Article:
Samuel Adams was one of the fiercest supporters of American liberty in the 13 colonies. He wanted to protect the colonies from the evils of the British Empire and move toward a more simple American life. Adams was a very skilled political organizer, which helped the colonies.
Visit Website He married the following year, to Elizabeth Checkley. The couple had six children, but only two lived to adulthood. He and his second wife, Elizabeth Wells, had no children.
Rising through the ranks of local Boston politics, inAdams was elected as a tax collector. However, his failure and refusal to collect taxes from some of his fellow citizens left him liable for the due payments.
Friends eventually helped him pay off some of the debts. Already, he was showing the strong sense of character that drew people to both him and his ideas. The Sugar Act was an attempt to protect the British trade in sugar and molasses by curtailing illegal importation, which affected the revenue that was needed to pay for the French and Indian War.
The Sugar Act only impacted a few colonies, but Massachusetts was one of them. Adams brought heightened attention to the act by leading local opposition to it. Stamp Act The following year, the Stamp Act was passed. This was a more direct tax that impacted the everyday life of nearly every colonist, slapping a levy on everything from newspapers and legal documents to playing cards and school diplomas.
The Stamp Act was deeply unpopular across the colonies. Adams and other Boston-based patriots, including a radical, secretive group known as the Loyal Nine — a precursor to the Sons of Liberty — organized direct action, leading to the Stamp Act Riots.
The British Parliament repealed the act the following year. During this period, Adams was elected to the Massachusetts House of Representativeswhere he worked alongside John Hancock and others.
InBritain passed the Townshend Acts also known as the Coercive Actsa series of measures that taxed imported goods. Adams again led the opposition, working on a direct appeal to King George IIIwhich became known as the Massachusetts Circular Letter, and calling for the removal of the Massachusetts colonial governor.
With unrest in Boston growing, including physical attacks on tax collectors, British troops were sent to the city to quell dissent.
Adams once again used this to his advantage, publicizing any misdeeds by the new occupying troops, including the notorious Boston Massacre of Joseph Warren were among those who created a new Committee of Correspondence. The group was designed to foster communication between patriots throughout Massachusetts.
The idea quickly spread, and within months similar committees were established throughout the 13 colonies, uniting colonial resistance leaders for the first time. While Adams himself did not participate in the legendary Boston Tea Partyhe likely was one of the driving forces behind it.
Following the repeal of the Townshend Acts, Britain announced plans for a new tax. Like the Sugar Act, the new Tea Act aimed to raise revenue and prevent the smuggling of non-English tea into the colonies.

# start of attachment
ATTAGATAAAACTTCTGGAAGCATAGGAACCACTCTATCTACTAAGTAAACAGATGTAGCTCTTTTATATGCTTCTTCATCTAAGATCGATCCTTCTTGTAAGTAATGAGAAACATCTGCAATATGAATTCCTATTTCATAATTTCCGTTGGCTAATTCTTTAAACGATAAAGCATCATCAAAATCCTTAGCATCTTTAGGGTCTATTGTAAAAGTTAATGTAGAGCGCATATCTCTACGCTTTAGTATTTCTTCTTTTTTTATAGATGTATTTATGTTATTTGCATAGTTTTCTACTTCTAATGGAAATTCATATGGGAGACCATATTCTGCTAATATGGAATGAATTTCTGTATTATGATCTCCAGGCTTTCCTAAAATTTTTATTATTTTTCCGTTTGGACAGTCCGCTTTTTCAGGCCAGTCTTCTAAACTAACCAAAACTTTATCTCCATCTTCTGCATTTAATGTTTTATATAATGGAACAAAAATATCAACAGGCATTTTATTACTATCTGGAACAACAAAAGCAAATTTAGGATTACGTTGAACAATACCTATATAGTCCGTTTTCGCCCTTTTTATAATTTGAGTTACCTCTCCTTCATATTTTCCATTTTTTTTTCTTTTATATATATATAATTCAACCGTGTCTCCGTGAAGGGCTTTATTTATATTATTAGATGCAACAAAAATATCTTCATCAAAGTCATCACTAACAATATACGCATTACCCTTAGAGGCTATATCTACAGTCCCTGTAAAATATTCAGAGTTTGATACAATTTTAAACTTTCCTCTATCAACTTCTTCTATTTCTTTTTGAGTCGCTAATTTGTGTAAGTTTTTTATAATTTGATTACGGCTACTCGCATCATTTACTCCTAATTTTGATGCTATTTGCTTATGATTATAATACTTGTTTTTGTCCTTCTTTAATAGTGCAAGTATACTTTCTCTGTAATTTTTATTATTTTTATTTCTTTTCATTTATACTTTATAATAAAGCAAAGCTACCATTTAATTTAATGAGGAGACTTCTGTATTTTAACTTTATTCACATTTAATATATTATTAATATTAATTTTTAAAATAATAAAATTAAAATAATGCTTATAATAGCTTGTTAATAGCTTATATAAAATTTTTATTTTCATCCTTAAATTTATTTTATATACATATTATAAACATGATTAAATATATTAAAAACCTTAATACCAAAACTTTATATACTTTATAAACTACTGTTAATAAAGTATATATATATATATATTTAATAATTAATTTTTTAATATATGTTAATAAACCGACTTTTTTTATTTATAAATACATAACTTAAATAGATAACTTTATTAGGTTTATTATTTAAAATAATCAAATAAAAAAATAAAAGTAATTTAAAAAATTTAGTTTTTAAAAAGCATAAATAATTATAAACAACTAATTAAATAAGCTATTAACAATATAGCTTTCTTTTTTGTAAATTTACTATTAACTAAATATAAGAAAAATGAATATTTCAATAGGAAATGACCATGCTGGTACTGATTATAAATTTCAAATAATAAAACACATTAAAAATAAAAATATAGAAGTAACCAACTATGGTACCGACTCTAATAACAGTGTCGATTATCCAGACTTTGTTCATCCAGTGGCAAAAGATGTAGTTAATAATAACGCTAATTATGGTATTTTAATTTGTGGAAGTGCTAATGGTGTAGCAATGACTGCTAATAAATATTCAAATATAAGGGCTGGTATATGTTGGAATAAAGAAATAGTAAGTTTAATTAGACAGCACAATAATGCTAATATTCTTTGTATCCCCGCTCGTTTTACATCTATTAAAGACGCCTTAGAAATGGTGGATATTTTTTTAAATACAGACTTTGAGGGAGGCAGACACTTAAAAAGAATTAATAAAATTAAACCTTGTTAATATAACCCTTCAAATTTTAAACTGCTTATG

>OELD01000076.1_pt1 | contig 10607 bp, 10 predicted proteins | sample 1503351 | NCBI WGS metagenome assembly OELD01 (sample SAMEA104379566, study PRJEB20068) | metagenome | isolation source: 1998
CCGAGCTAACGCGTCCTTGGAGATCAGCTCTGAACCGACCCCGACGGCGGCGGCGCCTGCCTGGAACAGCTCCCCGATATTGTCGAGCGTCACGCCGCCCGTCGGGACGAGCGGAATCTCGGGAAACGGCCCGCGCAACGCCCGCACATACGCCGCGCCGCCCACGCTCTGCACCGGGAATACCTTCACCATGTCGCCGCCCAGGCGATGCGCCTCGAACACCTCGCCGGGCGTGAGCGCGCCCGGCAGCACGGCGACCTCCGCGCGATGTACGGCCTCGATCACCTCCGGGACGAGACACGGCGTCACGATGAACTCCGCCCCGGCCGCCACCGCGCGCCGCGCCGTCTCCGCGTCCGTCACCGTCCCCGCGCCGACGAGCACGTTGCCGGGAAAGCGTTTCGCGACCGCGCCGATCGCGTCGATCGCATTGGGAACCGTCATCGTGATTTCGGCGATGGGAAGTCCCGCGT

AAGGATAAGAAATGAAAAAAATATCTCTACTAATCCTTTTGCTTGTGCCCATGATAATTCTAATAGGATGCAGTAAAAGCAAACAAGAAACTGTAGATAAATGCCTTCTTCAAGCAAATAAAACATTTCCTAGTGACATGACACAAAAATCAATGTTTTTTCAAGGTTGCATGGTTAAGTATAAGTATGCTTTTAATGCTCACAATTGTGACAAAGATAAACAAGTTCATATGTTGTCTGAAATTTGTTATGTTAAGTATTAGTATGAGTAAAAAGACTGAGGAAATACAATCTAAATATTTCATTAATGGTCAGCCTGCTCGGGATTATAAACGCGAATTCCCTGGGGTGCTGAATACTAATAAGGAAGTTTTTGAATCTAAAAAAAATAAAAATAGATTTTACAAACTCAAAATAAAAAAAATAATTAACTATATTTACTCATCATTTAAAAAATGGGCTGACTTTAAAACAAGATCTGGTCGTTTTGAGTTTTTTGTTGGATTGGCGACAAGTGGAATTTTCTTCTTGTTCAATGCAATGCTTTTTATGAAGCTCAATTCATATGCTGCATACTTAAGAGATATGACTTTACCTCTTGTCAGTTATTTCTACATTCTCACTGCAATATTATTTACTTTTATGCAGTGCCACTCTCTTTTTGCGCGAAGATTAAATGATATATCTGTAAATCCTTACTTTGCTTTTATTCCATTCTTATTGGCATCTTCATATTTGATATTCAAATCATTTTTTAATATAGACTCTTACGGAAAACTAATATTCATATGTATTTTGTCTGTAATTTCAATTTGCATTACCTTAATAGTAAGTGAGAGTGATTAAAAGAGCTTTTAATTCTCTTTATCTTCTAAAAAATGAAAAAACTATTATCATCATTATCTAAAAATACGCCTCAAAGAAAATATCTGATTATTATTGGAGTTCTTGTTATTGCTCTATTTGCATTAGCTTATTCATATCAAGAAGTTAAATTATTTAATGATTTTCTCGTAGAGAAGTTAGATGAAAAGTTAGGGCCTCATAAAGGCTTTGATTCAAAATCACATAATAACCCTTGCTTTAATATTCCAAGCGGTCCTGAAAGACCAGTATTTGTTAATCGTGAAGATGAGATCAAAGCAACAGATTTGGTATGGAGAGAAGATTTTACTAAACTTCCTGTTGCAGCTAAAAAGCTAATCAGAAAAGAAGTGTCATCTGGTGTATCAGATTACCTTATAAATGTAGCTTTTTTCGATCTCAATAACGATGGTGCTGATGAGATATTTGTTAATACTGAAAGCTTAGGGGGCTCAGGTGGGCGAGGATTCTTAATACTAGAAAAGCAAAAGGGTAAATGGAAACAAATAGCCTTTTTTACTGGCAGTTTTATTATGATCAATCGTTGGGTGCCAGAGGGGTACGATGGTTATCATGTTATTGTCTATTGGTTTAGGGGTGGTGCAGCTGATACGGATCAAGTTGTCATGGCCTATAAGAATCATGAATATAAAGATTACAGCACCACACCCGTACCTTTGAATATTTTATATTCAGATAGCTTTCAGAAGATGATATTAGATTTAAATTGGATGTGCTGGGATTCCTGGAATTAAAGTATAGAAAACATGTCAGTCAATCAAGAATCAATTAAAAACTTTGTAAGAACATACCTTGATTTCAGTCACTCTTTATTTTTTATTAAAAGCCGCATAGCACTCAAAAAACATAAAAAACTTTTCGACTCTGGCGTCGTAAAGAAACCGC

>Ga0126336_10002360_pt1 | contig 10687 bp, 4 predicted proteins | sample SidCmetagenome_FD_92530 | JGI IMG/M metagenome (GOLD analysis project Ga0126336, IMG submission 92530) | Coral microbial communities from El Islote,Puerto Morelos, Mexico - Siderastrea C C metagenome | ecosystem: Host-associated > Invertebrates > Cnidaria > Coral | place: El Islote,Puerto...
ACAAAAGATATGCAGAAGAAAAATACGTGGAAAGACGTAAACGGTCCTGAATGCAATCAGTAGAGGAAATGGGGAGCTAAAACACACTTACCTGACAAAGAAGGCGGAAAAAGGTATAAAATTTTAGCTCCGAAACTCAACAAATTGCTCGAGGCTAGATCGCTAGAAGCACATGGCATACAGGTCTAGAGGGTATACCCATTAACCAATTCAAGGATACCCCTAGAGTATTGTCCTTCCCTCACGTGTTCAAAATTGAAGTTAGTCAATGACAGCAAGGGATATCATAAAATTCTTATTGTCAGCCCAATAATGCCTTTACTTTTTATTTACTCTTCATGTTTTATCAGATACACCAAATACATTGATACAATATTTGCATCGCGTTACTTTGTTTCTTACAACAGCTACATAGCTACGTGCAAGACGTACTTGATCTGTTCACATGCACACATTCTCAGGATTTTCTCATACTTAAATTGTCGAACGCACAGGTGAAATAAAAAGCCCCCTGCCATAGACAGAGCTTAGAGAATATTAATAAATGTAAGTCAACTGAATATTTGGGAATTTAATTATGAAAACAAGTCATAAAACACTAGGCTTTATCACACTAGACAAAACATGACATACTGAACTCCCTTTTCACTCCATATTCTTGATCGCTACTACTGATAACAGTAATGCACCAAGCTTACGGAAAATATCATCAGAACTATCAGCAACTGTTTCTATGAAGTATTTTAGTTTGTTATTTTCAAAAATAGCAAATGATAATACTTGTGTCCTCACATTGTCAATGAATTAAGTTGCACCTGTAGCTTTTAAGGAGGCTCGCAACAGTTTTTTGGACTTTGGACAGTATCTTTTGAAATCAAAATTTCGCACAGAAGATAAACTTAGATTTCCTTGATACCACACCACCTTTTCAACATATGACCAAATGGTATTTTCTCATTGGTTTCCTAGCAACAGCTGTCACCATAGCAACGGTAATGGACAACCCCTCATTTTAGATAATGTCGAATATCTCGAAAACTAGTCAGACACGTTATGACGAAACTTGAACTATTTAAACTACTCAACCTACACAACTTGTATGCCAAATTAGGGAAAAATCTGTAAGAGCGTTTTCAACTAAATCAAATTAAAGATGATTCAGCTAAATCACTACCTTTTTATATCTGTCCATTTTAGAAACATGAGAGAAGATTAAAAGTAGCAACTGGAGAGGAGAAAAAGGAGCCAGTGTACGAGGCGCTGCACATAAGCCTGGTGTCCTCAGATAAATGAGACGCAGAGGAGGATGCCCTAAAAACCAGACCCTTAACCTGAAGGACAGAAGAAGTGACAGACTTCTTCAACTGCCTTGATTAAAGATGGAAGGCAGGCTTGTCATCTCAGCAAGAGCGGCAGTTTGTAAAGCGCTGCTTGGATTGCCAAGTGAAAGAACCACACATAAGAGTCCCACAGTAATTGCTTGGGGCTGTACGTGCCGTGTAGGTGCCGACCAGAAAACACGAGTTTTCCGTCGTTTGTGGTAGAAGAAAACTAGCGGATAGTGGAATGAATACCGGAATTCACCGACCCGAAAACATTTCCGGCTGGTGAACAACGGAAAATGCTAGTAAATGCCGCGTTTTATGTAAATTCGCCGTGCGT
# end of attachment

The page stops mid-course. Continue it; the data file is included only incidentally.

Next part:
But on the night of December 16,members of the Sons of Liberty boarded the ships, tossing the tea overboard. Moving Towards Revolution In response to the Boston Tea Party, Britain passed the Intolerable Acts, which closed the port of Boston and required all colonists to provide accommodation for British troops.
Once again, Adams led the opposition in Massachusetts. Adams called for independence, and the Congress agreed to boycott British goods until the repeal of the Intolerable Acts.
Back in Massachusetts where he was serving in the House of Representatives and beginning to arm a military, Adams and Hancock fled from Boston to the safety of nearby Concord. Adams returned to the Continental Congress, where he and cousin John continued to call for independence. Both signed the Declaration of Independenceissued in July He returned to Boston and helped pass the Massachusetts constitution.
As Americans began to divide themselves along party lines, Adams aligned himself with the Whig Partyinstead of the Federalist Party led by John Adams. He was elected lieutenant governor, under John Hancock, inand became governor in He retired due to ill health inand died on October 2,aged Samuel Adams, (born September 27 [September 16, Old Style], , Boston, Massachusetts [U.S.]—died October 2, , Boston), politician of the American Revolution, leader of the Massachusetts “radicals,” who was a delegate to the Continental Congress (–81) and .
Looking back, Adams called his defense of British soldiers in "one of the most gallant, generous, manly, and disinterested actions of my whole life, and one of the best pieces of service I. Samuel Adams: The History Samuel Adams was born on September 27, in Boston Massachusetts to Samuel Adams Sr.
and Mary Adams. His parents were devout puritans, and his father was an active. After the war, Samuel Adams used his revolutionary credentials to secure positions in the new government. He served a term as senator in the s and as governor in the s, but he was no longer the commanding figure he had once been.
He led a quiet life until his death at age Watch video · Adams died on October 2, , in Boston. Early Life. Samuel Adams was born on September 27, , in Boston, vetconnexx.com: Sep 27, The Importance of Samuel Pepys Diary Imagine witnessing one of the most defining points in the history of England and living to speak of it, Samuel Pepys did just that.
Samuel Pepys kept a diary while major events in history went on throughout his life.